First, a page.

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Difference Between Grammar and Syntax

Many a time, you might have found yourself thinking that grammar and syntax are one and the same. Most people think so, and unless you are having a deep study on the two or either, you might never realize that they are different. However, there are thin lines separating them that unless you are keenly interested in getting them, you might never know the variance.

Grammar and syntax are different. They are two disciplines that overlap each other as they are both useful in the construction of sentences, phrases, as well as words in any language. They both deal with the rules and structures governing a language which makes most people conclude that they refer to the same concepts. However, this assumption can never be true and depending on the need that you have to know their separation line you can get the different variations from several perspectives. 


Definition of Grammar

Grammar can be defined as the whole system and structure that a language is based on and usually consists of syntax and morphology. Sometimes it is also taken as consisting of phonology and semantics. Grammar also refers to a set structure of rules that governs how sentences, clauses, words, and phrases in a language are constructed.

Grammar in a broader examination studies word classes, their functions, inflections, and relations in a particular sentence. Other aspects like accidence, that is, the inflection of words, orthography referring to spellings, and syntax, referring to the structure of sentences also fall under the grammar category.

Features of Grammar

Grammar can be either perspective or descriptive. Perspective grammar, on the one hand, stipulates or prescribes how the users should use a language structure while descriptive grammar, on the other hand, describes how its speakers and writers use a language’s structure. 

Grammar rules and structures are varied. Their variances are based on the different languages available. For instance, the English language follows the structure of a subject, verb, object while the Hindi language follows a subject, object, verb pattern.


Definitions of Syntax

Syntax is defined as the arrangement of words and phrases in a language to create a well-structured or well-formed sentence.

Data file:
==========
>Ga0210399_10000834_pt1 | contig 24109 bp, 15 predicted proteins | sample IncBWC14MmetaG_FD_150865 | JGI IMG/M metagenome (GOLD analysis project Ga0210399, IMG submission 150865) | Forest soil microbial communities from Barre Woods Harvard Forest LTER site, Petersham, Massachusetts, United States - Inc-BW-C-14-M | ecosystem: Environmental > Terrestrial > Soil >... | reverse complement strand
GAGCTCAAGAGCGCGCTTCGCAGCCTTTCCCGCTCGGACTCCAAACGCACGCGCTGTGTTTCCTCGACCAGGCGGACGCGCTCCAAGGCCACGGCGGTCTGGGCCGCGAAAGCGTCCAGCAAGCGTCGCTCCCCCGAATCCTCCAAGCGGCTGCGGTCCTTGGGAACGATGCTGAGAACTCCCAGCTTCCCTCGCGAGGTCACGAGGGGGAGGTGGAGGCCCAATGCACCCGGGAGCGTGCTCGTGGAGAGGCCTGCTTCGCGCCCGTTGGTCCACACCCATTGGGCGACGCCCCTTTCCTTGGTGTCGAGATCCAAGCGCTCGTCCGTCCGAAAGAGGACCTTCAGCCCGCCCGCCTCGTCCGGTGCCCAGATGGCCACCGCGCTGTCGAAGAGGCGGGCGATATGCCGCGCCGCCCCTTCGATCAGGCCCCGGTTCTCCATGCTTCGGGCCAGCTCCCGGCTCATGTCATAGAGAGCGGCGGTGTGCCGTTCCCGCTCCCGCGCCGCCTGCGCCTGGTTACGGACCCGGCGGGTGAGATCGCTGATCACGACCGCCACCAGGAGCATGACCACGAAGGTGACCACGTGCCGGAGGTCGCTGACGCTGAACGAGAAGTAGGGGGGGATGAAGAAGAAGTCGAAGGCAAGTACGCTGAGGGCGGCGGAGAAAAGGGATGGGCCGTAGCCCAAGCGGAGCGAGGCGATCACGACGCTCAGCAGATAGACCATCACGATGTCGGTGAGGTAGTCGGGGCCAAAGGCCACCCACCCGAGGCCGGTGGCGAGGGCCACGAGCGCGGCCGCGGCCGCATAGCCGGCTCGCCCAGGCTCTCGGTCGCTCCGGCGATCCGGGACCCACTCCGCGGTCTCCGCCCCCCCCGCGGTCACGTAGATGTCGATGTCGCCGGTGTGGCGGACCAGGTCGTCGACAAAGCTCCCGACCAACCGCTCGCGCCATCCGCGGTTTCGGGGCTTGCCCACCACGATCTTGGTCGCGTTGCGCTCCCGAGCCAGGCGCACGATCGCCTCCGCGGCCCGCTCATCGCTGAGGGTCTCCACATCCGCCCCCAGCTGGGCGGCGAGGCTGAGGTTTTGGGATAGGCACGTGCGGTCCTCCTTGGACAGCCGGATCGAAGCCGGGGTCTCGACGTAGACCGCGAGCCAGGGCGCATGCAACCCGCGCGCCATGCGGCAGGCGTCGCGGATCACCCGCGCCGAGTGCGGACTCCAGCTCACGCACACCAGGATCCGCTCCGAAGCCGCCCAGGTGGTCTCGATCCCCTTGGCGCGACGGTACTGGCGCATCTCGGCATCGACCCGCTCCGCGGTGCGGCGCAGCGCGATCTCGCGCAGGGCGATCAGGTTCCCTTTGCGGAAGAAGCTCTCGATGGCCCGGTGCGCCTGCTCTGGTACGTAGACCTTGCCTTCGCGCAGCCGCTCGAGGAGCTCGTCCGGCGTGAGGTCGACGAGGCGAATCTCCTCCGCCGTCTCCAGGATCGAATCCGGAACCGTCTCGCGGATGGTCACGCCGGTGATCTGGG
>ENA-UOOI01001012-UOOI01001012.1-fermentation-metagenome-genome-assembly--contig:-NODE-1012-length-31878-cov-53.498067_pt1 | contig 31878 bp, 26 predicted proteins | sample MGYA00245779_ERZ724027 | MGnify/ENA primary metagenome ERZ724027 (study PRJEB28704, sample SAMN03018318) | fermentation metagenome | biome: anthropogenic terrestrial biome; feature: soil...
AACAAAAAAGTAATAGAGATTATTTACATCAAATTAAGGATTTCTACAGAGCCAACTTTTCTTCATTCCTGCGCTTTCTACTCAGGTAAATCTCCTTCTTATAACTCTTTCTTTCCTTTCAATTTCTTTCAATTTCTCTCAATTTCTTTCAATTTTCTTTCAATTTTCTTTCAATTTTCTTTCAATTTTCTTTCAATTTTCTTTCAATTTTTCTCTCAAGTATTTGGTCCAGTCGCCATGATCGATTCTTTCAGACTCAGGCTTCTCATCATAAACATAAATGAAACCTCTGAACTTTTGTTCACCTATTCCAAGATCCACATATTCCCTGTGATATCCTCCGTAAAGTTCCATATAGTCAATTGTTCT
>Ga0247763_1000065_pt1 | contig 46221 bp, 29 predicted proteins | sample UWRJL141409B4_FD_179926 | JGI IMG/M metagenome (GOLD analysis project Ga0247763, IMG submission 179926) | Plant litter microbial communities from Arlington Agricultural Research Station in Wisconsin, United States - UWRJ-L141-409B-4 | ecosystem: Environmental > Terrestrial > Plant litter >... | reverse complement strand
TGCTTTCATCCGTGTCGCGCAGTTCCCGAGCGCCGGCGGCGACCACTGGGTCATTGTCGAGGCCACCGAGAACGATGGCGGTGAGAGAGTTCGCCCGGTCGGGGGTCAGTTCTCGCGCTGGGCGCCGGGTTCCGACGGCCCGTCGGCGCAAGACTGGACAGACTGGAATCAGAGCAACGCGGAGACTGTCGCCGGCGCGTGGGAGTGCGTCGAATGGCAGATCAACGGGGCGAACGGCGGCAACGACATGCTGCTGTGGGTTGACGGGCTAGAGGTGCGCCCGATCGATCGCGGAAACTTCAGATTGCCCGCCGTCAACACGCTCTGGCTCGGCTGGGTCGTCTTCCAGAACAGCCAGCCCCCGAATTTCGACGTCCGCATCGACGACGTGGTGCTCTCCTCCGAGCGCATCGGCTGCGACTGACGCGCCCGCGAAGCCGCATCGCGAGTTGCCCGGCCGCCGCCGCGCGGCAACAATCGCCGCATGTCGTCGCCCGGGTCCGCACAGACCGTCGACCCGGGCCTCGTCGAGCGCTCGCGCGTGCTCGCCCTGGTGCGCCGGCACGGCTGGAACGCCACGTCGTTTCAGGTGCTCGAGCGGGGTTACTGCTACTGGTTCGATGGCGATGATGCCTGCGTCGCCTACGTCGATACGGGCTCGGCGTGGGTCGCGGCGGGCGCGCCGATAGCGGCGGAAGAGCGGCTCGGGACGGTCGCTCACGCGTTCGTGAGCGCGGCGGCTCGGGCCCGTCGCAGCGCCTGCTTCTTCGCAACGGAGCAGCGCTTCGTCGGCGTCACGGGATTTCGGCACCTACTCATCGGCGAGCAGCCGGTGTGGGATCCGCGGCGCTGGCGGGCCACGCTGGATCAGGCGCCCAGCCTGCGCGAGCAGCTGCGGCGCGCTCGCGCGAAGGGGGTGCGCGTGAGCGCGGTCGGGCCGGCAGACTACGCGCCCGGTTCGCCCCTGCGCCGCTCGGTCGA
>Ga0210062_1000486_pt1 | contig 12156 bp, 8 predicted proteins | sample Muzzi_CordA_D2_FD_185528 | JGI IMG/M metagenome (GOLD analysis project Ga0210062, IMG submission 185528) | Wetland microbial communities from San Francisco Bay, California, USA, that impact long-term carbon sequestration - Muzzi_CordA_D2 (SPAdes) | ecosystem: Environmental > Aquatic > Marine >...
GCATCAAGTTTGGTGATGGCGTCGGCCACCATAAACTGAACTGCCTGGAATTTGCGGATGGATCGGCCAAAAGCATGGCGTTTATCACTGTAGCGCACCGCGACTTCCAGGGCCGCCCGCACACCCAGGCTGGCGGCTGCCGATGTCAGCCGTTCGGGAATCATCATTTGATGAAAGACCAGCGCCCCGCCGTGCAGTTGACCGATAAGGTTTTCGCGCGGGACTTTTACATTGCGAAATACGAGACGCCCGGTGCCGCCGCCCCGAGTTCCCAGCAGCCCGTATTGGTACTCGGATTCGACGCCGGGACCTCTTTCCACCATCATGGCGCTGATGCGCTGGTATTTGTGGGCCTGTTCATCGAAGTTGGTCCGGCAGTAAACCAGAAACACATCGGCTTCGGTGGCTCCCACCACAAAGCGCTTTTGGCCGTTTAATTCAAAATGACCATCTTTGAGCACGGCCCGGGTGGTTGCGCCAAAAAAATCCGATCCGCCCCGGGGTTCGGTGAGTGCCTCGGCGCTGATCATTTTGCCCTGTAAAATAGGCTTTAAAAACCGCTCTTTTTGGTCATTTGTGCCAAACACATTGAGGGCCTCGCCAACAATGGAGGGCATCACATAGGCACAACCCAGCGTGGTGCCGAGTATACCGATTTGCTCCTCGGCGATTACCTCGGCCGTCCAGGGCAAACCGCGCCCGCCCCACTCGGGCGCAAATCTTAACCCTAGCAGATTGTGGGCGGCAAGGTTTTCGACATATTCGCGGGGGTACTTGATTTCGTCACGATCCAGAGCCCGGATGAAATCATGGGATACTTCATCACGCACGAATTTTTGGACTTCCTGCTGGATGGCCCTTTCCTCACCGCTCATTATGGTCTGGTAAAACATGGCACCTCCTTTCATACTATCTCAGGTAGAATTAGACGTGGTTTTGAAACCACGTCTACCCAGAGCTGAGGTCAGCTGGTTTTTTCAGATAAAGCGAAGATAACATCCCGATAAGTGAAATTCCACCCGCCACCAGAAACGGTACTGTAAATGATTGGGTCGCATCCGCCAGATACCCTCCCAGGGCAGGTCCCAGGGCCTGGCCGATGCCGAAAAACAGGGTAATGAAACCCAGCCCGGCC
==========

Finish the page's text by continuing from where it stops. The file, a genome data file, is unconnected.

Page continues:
It can also be described as a field of linguistics studying the structure of a sentence. It also studies the set of principles, rules, and processes governing the structure of sentences in any language. It is an important discipline of linguistics since the meaning of a sentence can change depending on its structure. The word order in a phrase or sentence, therefore, becomes important in realizing the formation of that sentence.

Features of Syntax

Syntax basically studies sentences drawing a clear inner division between the different parts of the sentence. A sentence is divided into two major parts. The parts are the subject and a predicate.


Possible Similarities Between Grammar and Syntax

Grammar and syntax deal with the rules and structures of language. They determine most results about what the sentence seeks to convey. While syntax studies the rules and structures, grammar is the set of rules


Differences Between Grammar and Syntax

  • Syntax is descriptive (that is, it only observes the rules) whereas grammar is prescriptive (it is strict on how they should be used and provides guidance).
  • Grammar is the rule of a language while syntax is the rule governing word order.
  • Grammar is a more general linguistic term and is applied in everyday usage. Syntax, on the other hand, is a discipline of linguistics.

Grammar Vs. Syntax: Comparison Table


Summary of Grammar Vs. Syntax

Although the difference between grammar and syntax is like an engine and a car, it is not every person’s cup of water. It is not an easy task differentiating them, especially because most people have not come across any task that requires their prowess in, for example, syntax. With the proper grammatical rules at play, however, you can make your way through anything. However, for scholars, the terms become of higher interest as well as how their differences are arrived at.

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  1. This was helpful… Thanks

  2. Under the heading Features of Grammar
    We read:
    Grammar can be either perspective or descriptive.

    I think what was meant was grammar can be either prescriptive (not perspective) or descriptive.

    • Magdy, you are correct. Prescriptive grammar is misidentified twice as being known as “perspective” grammar in the article. Given the subject, it’s a glaring error, one the author has not returned to acknowledge or correct.

      • The person who wrote this article on syntax and grammar had committed avoidable mistakes.I can’t imagine myself believe in what he said .

  3. So syntax is the brach of grammar?

  4. Very helpful, I was lost before coming to this side.Thank you

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[0]Image credit: https://upload.wikimedia.org/wikipedia/commons/thumb/2/23/Basic_english_syntax_tree.svg/500px-Basic_english_syntax_tree.svg.png

[1]Image credit: https://pixabay.com/en/grammar-magnifier-magnifying-glass-389907/

[2]"Syntax VS Grammar (The Differences And Similarities)". Melvasarisimangunsong, 2018, https://melvasarisimangunsong.wordpress.com/2014/01/16/syntax-vs-grammar-the-differences-and-similarities/. Accessed 25 Sept 2018.

[3]"What Are Specific Examples That Show The Difference Between "Grammar" And "Syntax"? | Socratic". Socratic.Org, 2018, https://socratic.org/questions/what-are-specific-examples-that-show-the-difference-between-grammar-and-syntax. Accessed 25 Sept 2018.

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